[12] Bmw Museum Munich Making Monthly Discuss

Unlike the other museums, the blocky, postmodern, Guggenheimesque house of Mercedes places its vehicles in perspective with their time. Lining the interior and the spiraling ramps that descend though the ages of the marque are photographs and picture tableaus, some of them profound (Hitler, Einstein, the Titanic) and others less so (Elvis, Mickey Mouse). But all point to humankind’s turbulent history as it paralleled the development of cars from the Patent Motorwagen of 1886 up to the Mercedes SLS AMG that made its debut in September at the Frankfurt Motor Show.

The sense of Mercedes-Benz authority is especially felt among the racecars, exemplified by the indomitable “Silver Arrows” of the 1930s. Among these is the W25 Grand Prix racer of 1934 that became the stuff of legend when, reportedly, its white paint (Germany’s race color) was sanded off at the Nürburgring racecourse so the car would make the race’s weight qualification. Voilà! The white car became silver.

Audi’s Mobile Museum

Every enthusiast has a favorite German brand, and in the interest of full disclosure, I’ll admit mine is Audi. For those of similar persuasion, the Mobile Museum will not disappoint.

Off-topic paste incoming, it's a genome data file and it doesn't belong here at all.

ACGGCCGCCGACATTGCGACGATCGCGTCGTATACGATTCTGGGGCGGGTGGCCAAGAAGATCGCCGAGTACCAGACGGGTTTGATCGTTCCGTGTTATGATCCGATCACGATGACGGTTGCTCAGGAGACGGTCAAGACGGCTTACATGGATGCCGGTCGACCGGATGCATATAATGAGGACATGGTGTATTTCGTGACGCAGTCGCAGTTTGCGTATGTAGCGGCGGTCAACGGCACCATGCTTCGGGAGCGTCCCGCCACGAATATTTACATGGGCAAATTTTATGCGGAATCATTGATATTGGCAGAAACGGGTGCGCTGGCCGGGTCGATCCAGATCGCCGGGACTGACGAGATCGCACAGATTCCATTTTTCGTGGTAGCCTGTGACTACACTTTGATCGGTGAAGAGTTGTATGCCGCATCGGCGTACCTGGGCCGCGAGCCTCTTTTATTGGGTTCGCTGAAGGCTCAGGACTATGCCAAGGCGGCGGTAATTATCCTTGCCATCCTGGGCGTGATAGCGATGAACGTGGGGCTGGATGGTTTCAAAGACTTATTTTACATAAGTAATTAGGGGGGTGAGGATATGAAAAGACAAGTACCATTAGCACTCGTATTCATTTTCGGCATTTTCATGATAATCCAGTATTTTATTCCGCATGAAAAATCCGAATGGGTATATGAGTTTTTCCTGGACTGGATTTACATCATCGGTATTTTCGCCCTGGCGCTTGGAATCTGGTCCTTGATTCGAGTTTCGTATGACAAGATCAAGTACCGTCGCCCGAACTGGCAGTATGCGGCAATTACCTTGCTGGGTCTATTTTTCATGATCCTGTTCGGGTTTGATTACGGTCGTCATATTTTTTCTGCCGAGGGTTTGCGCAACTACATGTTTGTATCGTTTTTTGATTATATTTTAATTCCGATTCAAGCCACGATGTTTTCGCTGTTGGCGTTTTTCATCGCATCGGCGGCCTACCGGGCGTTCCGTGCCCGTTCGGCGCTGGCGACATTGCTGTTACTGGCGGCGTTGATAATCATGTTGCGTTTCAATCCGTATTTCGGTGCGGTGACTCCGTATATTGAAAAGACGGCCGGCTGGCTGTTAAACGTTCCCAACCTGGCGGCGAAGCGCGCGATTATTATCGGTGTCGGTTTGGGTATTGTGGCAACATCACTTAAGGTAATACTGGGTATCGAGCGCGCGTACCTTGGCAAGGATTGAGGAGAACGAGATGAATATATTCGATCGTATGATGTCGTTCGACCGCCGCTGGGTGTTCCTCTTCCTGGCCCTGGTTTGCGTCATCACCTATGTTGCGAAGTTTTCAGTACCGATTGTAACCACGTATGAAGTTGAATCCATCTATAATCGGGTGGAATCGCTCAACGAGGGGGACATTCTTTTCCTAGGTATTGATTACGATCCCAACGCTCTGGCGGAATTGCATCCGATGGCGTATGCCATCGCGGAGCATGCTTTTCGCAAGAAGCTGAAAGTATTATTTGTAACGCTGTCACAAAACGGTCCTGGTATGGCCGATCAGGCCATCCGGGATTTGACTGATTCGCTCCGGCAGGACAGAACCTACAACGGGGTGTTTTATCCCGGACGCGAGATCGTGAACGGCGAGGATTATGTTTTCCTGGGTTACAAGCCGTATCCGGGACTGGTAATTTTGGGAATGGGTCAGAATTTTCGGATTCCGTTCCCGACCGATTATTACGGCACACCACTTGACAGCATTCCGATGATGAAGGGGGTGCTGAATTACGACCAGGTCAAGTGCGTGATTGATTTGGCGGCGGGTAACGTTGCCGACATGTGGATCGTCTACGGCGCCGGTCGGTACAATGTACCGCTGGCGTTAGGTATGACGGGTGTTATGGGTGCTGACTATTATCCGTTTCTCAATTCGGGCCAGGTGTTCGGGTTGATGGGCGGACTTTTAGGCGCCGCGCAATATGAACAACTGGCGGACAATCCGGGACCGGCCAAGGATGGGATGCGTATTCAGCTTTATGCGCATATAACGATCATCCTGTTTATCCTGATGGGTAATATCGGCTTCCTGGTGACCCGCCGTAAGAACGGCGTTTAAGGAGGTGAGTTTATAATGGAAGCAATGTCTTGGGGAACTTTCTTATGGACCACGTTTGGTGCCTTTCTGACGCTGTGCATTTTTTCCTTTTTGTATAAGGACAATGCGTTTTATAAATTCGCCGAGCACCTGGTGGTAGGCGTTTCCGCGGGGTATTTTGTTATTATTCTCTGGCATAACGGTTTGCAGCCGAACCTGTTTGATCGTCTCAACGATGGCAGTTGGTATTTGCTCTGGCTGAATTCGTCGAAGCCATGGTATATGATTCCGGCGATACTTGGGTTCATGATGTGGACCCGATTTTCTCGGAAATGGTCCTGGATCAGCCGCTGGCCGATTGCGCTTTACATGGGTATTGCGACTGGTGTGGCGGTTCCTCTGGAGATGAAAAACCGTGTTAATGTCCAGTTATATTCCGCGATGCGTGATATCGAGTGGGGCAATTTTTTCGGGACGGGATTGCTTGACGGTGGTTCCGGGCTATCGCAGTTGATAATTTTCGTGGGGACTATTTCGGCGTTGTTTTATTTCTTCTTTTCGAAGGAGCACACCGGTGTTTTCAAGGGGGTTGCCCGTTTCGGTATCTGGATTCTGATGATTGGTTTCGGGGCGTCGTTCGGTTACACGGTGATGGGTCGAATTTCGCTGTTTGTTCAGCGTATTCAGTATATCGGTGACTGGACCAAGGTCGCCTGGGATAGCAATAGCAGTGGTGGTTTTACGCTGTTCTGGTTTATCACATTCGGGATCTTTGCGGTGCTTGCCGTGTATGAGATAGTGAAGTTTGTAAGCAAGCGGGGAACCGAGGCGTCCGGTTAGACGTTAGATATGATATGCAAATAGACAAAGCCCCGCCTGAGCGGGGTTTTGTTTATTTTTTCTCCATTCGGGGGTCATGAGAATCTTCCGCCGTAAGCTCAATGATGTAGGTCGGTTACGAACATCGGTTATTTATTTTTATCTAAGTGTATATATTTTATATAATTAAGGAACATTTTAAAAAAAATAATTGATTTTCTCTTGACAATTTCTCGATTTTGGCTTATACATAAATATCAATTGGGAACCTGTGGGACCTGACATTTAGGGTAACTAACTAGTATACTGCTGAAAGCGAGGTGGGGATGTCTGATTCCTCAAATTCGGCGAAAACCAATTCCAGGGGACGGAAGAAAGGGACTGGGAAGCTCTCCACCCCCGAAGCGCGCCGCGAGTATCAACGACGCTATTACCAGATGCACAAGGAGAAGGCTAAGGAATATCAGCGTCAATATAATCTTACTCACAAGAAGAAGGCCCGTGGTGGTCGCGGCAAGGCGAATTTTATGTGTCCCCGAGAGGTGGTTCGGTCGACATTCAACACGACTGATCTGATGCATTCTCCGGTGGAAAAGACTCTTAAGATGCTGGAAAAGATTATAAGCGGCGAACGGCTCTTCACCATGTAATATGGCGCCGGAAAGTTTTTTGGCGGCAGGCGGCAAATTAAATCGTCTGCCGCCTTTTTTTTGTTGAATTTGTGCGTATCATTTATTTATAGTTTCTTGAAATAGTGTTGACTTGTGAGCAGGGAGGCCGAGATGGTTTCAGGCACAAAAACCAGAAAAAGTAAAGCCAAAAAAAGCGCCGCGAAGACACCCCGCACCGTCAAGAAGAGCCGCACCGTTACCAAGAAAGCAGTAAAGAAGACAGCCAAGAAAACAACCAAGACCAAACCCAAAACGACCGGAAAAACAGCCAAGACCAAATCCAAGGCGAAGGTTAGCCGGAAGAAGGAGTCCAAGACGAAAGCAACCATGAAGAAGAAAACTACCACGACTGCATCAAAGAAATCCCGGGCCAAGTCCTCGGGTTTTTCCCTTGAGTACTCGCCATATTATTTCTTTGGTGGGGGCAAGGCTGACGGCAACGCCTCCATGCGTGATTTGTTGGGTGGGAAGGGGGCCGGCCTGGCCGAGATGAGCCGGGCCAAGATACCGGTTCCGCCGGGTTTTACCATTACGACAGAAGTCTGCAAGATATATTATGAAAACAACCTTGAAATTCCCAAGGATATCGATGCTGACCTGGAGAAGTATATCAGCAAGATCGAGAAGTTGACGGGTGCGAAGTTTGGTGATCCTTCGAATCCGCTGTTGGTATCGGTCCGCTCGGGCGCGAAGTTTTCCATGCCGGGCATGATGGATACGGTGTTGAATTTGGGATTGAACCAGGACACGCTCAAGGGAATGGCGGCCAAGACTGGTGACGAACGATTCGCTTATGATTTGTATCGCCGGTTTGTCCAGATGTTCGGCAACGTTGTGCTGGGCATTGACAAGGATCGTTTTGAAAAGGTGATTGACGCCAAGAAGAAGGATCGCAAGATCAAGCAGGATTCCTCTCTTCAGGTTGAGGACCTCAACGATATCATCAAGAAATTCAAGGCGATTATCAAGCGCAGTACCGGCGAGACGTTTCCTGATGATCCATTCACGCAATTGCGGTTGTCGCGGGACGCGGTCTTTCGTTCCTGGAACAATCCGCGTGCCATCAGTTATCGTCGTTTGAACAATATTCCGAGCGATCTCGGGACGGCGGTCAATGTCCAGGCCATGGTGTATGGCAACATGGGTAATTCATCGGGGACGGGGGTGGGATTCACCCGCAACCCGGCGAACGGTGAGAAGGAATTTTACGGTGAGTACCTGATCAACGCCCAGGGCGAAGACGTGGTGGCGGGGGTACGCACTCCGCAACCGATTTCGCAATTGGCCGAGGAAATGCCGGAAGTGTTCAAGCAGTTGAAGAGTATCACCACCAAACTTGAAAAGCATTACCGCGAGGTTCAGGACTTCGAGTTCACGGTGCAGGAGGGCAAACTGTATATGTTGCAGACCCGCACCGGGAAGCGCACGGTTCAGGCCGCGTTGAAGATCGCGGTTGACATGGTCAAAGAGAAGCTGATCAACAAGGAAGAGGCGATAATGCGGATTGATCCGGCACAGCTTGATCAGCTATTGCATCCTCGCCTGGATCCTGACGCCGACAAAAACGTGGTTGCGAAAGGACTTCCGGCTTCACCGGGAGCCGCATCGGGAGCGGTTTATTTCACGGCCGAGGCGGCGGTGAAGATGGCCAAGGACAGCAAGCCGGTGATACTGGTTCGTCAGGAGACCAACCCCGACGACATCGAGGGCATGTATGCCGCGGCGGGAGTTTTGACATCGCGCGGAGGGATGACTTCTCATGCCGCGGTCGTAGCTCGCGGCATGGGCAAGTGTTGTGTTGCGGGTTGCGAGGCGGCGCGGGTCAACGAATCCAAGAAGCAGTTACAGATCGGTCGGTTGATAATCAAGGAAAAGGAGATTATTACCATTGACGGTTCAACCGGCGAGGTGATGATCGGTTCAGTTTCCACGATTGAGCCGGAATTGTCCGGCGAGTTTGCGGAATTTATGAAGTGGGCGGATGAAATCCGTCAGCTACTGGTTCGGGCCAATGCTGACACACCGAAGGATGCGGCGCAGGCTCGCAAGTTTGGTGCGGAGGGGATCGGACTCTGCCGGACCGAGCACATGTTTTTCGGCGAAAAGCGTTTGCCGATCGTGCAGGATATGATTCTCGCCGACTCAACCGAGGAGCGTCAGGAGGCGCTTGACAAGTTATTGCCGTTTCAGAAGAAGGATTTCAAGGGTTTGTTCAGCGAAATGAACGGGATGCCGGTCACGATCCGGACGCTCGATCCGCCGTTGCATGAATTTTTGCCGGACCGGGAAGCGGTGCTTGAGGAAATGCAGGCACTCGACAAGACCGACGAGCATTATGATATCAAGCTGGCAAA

As at Mercedes, the visitor strolls top to bottom, down four floors, following a timeline of the company through the four brands that formed it: Horch, DKW, Wanderer and Audi — initially called Auto Union — in 1932. (A fifth company, NSU, was added in the 1960s.) Audi was liquidated after World War II and its factory in Zwickau, in eastern Germany, was taken by the Soviets. But buoyed by Germany’s economic rise in the mid-’50s, Audi re-emerged. Daimler- Benz owned Audi for seven years before VW gained control in the mid-1960s. The Audi 100 was the first model to reach the United States, in 1970.

There is convincing evidence that VW has had a powerful influence on Audi, which celebrated its centennial in 2009. But the early models also showed a sense of grace: the elegant 12-cylinder Horch 670 limousine looks fast even planted in a museum. The striking midengine R8 sports car carries the theme to the present.

If vorsprung durch technik (advancement through technology) resonates with you, there’s plenty of that on view. In the 1920s, Audi was the first German company to begin series production of left-hand-drive cars, to provide a better view of oncoming traffic. (Germans always drove on the right, even when their cars had right-hand drive.)

More examples of the company’s technology advances include a pair of 1980s Audi quattro coupes and the R15 TDI that finished second in 2009 at the 24 Hours of LeMans (after a string of Audi victories with the R8 and R10). It’s easy to spend a full day at the Audi complex, since it offers various factory tours, a gift shop and a cafeteria with soups, pastas, Bavarian desserts and, of course, those schnitzels.


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